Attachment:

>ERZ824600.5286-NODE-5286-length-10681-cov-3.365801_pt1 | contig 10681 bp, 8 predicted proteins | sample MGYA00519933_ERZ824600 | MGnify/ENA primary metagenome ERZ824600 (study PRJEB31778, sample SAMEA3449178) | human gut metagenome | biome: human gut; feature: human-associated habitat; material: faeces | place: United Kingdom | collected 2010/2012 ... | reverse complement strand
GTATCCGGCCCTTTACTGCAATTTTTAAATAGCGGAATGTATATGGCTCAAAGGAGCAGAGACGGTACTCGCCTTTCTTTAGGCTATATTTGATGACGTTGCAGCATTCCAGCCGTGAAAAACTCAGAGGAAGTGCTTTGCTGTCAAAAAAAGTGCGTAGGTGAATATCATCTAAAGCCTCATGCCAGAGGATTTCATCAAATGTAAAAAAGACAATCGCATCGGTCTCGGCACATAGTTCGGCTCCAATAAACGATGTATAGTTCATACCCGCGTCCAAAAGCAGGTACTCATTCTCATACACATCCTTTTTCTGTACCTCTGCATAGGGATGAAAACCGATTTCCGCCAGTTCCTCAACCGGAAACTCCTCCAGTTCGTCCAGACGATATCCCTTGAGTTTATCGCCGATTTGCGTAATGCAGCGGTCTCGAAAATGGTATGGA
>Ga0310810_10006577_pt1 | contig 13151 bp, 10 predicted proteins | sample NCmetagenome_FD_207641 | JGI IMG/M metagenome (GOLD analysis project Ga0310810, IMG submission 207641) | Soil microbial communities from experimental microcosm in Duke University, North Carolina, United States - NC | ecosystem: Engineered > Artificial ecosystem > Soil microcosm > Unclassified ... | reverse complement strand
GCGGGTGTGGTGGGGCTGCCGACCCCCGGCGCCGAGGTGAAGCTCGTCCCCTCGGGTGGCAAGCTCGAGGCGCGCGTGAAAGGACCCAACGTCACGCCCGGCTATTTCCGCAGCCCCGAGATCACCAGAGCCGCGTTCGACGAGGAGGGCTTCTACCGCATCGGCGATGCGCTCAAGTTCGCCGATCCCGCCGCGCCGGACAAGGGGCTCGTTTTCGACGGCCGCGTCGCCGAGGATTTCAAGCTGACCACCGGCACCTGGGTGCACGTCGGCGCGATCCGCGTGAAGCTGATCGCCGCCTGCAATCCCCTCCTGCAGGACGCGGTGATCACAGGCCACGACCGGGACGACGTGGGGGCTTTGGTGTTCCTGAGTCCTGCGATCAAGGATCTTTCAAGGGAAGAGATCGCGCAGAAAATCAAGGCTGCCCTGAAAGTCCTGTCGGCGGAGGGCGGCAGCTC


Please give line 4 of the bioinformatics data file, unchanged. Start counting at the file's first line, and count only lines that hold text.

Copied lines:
GCGGGTGTGGTGGGGCTGCCGACCCCCGGCGCCGAGGTGAAGCTCGTCCCCTCGGGTGGCAAGCTCGAGGCGCGCGTGAAAGGACCCAACGTCACGCCCGGCTATTTCCGCAGCCCCGAGATCACCAGAGCCGCGTTCGACGAGGAGGGCTTCTACCGCATCGGCGATGCGCTCAAGTTCGCCGATCCCGCCGCGCCGGACAAGGGGCTCGTTTTCGACGGCCGCGTCGCCGAGGATTTCAAGCTGACCACCGGCACCTGGGTGCACGTCGGCGCGATCCGCGTGAAGCTGATCGCCGCCTGCAATCCCCTCCTGCAGGACGCGGTGATCACAGGCCACGACCGGGACGACGTGGGGGCTTTGGTGTTCCTGAGTCCTGCGATCAAGGATCTTTCAAGGGAAGAGATCGCGCAGAAAATCAAGGCTGCCCTGAAAGTCCTGTCGGCGGAGGGCGGCAGCTC